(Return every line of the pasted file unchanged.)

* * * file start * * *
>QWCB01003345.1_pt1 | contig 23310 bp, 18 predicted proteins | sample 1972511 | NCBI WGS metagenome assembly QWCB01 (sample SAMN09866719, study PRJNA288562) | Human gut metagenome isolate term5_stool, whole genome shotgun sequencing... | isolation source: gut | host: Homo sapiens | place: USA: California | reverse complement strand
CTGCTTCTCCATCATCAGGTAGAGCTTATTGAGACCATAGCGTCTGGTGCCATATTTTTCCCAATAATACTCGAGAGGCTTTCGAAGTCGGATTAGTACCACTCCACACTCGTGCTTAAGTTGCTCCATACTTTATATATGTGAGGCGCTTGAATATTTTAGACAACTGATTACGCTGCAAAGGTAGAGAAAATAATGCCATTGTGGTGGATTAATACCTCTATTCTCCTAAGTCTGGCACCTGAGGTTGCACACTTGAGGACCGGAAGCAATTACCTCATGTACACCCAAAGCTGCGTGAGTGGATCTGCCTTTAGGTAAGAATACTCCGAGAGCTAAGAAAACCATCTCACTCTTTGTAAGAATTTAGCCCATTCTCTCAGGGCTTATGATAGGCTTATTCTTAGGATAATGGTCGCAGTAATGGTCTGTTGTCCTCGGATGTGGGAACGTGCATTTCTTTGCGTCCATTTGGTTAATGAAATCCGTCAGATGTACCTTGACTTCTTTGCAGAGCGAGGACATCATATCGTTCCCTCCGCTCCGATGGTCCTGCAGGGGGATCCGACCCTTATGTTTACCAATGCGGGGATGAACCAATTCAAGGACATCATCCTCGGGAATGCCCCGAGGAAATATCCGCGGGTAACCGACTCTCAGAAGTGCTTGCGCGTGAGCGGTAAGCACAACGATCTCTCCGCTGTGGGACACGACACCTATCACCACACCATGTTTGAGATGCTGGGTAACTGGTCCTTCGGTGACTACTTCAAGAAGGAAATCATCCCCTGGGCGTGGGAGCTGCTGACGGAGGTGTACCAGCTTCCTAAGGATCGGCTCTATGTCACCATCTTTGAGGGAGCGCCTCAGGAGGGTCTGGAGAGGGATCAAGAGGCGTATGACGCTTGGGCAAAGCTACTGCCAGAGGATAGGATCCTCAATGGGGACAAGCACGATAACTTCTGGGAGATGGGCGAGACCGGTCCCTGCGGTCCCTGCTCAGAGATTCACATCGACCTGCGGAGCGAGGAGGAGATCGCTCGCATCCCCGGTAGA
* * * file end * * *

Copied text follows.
>QWCB01003345.1_pt1 | contig 23310 bp, 18 predicted proteins | sample 1972511 | NCBI WGS metagenome assembly QWCB01 (sample SAMN09866719, study PRJNA288562) | Human gut metagenome isolate term5_stool, whole genome shotgun sequencing... | isolation source: gut | host: Homo sapiens | place: USA: California | reverse complement strand
CTGCTTCTCCATCATCAGGTAGAGCTTATTGAGACCATAGCGTCTGGTGCCATATTTTTCCCAATAATACTCGAGAGGCTTTCGAAGTCGGATTAGTACCACTCCACACTCGTGCTTAAGTTGCTCCATACTTTATATATGTGAGGCGCTTGAATATTTTAGACAACTGATTACGCTGCAAAGGTAGAGAAAATAATGCCATTGTGGTGGATTAATACCTCTATTCTCCTAAGTCTGGCACCTGAGGTTGCACACTTGAGGACCGGAAGCAATTACCTCATGTACACCCAAAGCTGCGTGAGTGGATCTGCCTTTAGGTAAGAATACTCCGAGAGCTAAGAAAACCATCTCACTCTTTGTAAGAATTTAGCCCATTCTCTCAGGGCTTATGATAGGCTTATTCTTAGGATAATGGTCGCAGTAATGGTCTGTTGTCCTCGGATGTGGGAACGTGCATTTCTTTGCGTCCATTTGGTTAATGAAATCCGTCAGATGTACCTTGACTTCTTTGCAGAGCGAGGACATCATATCGTTCCCTCCGCTCCGATGGTCCTGCAGGGGGATCCGACCCTTATGTTTACCAATGCGGGGATGAACCAATTCAAGGACATCATCCTCGGGAATGCCCCGAGGAAATATCCGCGGGTAACCGACTCTCAGAAGTGCTTGCGCGTGAGCGGTAAGCACAACGATCTCTCCGCTGTGGGACACGACACCTATCACCACACCATGTTTGAGATGCTGGGTAACTGGTCCTTCGGTGACTACTTCAAGAAGGAAATCATCCCCTGGGCGTGGGAGCTGCTGACGGAGGTGTACCAGCTTCCTAAGGATCGGCTCTATGTCACCATCTTTGAGGGAGCGCCTCAGGAGGGTCTGGAGAGGGATCAAGAGGCGTATGACGCTTGGGCAAAGCTACTGCCAGAGGATAGGATCCTCAATGGGGACAAGCACGATAACTTCTGGGAGATGGGCGAGACCGGTCCCTGCGGTCCCTGCTCAGAGATTCACATCGACCTGCGGAGCGAGGAGGAGATCGCTCGCATCCCCGGTAGA